Seed Count: Approx. 500 seeds
Days to Maturity: 60 Days
Description: This unique 19th century French heirloom was introduced to America by C.C. Morse, in 1906, under the name “Strawberry Cabbage Lettuce.” The small cabbage or butter-head type plants are quite charming with green leaves that are splashed with scarlet-red. Leaves are tender, mild and of a high quality.
Mint2Grow Tip: Sanguine lettuce is probably one of my favorite lettuce varieties. It's tender, not bitter, a little buttery, stays nice and firm after picking, and tastes great in salads. Plus, the little speckling is just too cute. It's in my top five along with green ice leaf, tango leaf, merlot, and ice queen. However, sanguine lettuce isn't as heat tolerant, as green ice leaf, tango leaf, and merlot, and was among one of the first to bolt when planted outside (rossimo was the very first). I don't really bother with growing lettuce outdoors anymore(I only do it to test heat tolerance), since it's usually too hot, they get bitter, and bugs usually get to them first, so I just grow them in my tower garden now.
How To Grow
Sowing: Lettuce grows well in cool weather, so the first crop can be direct sown when the soil temperature reaches at least 35 degrees. Direct sow the seed in rich soil and full sun, spreading them as thinly as possible in rows 1-2' apart. When the seedlings begin to grow, thin them to 10-12" apart. Succession crops can be grown for fresh lettuce all season in areas with cool summers or warm winters; this is accomplished by planting a new crop every 2 weeks.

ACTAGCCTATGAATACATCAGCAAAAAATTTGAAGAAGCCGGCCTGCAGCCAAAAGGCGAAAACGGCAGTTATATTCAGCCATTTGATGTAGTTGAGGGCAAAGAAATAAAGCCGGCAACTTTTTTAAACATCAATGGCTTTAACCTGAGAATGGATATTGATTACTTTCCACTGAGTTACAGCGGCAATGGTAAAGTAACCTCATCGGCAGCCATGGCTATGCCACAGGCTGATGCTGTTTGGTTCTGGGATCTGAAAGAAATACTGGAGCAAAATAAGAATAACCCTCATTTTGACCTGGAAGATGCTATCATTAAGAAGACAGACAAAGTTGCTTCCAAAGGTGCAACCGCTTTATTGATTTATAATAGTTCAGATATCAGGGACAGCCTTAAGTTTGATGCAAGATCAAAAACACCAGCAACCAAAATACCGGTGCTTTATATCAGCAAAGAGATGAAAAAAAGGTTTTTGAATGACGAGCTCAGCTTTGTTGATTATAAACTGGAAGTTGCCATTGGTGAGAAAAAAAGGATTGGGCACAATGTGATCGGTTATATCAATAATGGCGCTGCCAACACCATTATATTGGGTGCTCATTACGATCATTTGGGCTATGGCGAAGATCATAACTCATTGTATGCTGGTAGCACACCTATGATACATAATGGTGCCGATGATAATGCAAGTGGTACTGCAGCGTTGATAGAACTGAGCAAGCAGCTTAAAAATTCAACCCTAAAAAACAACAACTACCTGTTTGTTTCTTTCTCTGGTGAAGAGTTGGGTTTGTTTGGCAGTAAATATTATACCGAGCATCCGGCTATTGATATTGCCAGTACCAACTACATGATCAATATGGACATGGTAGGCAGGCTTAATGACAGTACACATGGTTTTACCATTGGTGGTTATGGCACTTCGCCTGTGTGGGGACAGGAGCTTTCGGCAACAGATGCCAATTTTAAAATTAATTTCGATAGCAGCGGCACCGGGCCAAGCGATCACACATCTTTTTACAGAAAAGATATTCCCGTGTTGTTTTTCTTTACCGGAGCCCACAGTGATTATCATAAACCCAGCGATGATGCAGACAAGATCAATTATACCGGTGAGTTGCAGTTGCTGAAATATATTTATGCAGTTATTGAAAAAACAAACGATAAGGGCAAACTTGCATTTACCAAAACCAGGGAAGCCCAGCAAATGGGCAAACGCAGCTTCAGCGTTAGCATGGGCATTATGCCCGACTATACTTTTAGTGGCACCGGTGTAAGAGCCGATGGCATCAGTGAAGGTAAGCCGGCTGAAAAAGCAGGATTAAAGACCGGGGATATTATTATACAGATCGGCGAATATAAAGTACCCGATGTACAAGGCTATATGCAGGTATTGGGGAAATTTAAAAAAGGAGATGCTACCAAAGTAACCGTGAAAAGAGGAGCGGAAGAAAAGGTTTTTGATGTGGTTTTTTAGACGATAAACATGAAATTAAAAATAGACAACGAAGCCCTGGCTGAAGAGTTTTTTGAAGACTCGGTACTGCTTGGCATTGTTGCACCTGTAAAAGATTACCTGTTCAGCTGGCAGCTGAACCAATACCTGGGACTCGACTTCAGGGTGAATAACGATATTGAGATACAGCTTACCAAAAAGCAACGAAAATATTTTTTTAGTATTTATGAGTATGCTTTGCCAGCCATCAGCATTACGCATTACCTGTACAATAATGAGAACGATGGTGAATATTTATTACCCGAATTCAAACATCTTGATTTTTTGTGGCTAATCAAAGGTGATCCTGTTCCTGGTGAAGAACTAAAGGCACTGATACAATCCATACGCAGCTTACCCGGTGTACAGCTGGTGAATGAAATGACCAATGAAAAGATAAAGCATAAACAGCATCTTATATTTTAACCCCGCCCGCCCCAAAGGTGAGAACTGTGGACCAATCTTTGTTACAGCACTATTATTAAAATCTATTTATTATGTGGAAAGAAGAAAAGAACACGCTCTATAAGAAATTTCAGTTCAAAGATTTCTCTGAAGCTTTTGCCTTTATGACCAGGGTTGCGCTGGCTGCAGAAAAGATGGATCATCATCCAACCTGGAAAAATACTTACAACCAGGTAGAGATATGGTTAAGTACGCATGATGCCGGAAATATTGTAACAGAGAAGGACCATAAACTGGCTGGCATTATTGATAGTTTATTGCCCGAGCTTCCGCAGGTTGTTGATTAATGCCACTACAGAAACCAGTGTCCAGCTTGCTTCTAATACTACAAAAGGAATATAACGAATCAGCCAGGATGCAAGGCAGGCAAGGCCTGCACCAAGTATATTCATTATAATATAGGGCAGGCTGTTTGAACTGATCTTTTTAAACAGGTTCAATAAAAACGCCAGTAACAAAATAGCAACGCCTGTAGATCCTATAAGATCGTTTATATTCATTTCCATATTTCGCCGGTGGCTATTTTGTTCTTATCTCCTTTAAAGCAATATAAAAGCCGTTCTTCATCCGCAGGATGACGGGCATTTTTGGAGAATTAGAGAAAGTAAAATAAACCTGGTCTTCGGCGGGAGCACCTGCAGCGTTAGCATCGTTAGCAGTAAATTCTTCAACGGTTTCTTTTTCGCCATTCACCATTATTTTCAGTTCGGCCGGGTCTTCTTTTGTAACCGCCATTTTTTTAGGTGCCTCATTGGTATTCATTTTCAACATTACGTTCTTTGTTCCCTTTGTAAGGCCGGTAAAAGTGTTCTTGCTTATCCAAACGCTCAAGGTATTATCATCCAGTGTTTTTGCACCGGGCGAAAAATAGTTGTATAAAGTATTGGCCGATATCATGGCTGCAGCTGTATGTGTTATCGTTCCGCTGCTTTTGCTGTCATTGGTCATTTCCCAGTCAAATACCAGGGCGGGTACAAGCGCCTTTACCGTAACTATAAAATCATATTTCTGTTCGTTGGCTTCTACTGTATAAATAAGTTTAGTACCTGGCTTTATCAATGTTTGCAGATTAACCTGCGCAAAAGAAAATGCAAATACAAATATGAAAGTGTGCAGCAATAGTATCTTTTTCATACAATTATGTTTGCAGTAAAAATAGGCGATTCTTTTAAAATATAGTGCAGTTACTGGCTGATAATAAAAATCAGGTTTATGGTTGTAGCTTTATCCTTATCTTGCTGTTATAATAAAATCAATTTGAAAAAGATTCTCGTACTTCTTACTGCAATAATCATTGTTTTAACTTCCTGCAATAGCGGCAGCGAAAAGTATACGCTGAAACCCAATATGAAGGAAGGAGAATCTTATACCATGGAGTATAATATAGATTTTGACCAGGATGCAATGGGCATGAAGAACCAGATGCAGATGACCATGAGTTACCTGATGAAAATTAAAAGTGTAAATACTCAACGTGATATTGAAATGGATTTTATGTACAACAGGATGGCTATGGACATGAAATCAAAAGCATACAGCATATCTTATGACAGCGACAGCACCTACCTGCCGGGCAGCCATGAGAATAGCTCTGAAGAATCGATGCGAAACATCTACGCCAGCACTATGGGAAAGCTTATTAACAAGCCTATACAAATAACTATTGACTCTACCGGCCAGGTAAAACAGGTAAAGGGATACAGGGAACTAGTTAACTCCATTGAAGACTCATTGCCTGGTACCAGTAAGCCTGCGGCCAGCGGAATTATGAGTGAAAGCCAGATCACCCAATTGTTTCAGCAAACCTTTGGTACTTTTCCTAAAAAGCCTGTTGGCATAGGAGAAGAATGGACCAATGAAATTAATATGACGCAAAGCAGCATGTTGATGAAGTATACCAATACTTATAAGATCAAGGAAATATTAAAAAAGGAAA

Growing: Since lettuce has very shallow roots, it needs adequate moisture in order to stay tender and sweet, so keep the soil evenly moist. Applying mulch helps conserve moisture and control weeds. For companion planting benefits, grow lettuce with onions, cucumbers, or carrots. The crisper the lettuce head, the less heat tolerant they will be. However, lettuces can tolerate cold, but should be protected from the wind. If leaves begin to wilt, plants need more water. Hand weed as necessary, but be careful with their shallow roots.
Harvesting: Lettuce retains its crisp sweetness when harvested early in the morning. Most types will produce a second or even third crop after being cut, if the weather stays cool. Leaves can be gathered all season until the main stem of the plant starts to grow, at which time the leaves will grow bitter. Lettuce will bolt when weather is too hot. To avoid selecting negative traits, gather seed from the plants that are slow to bolt. After the stalk flowers and produces pods, the pods will turn light brown and split open; in order to prevent seed loss, shake the head of the stalk into a bag every day. Store for up to 3 years.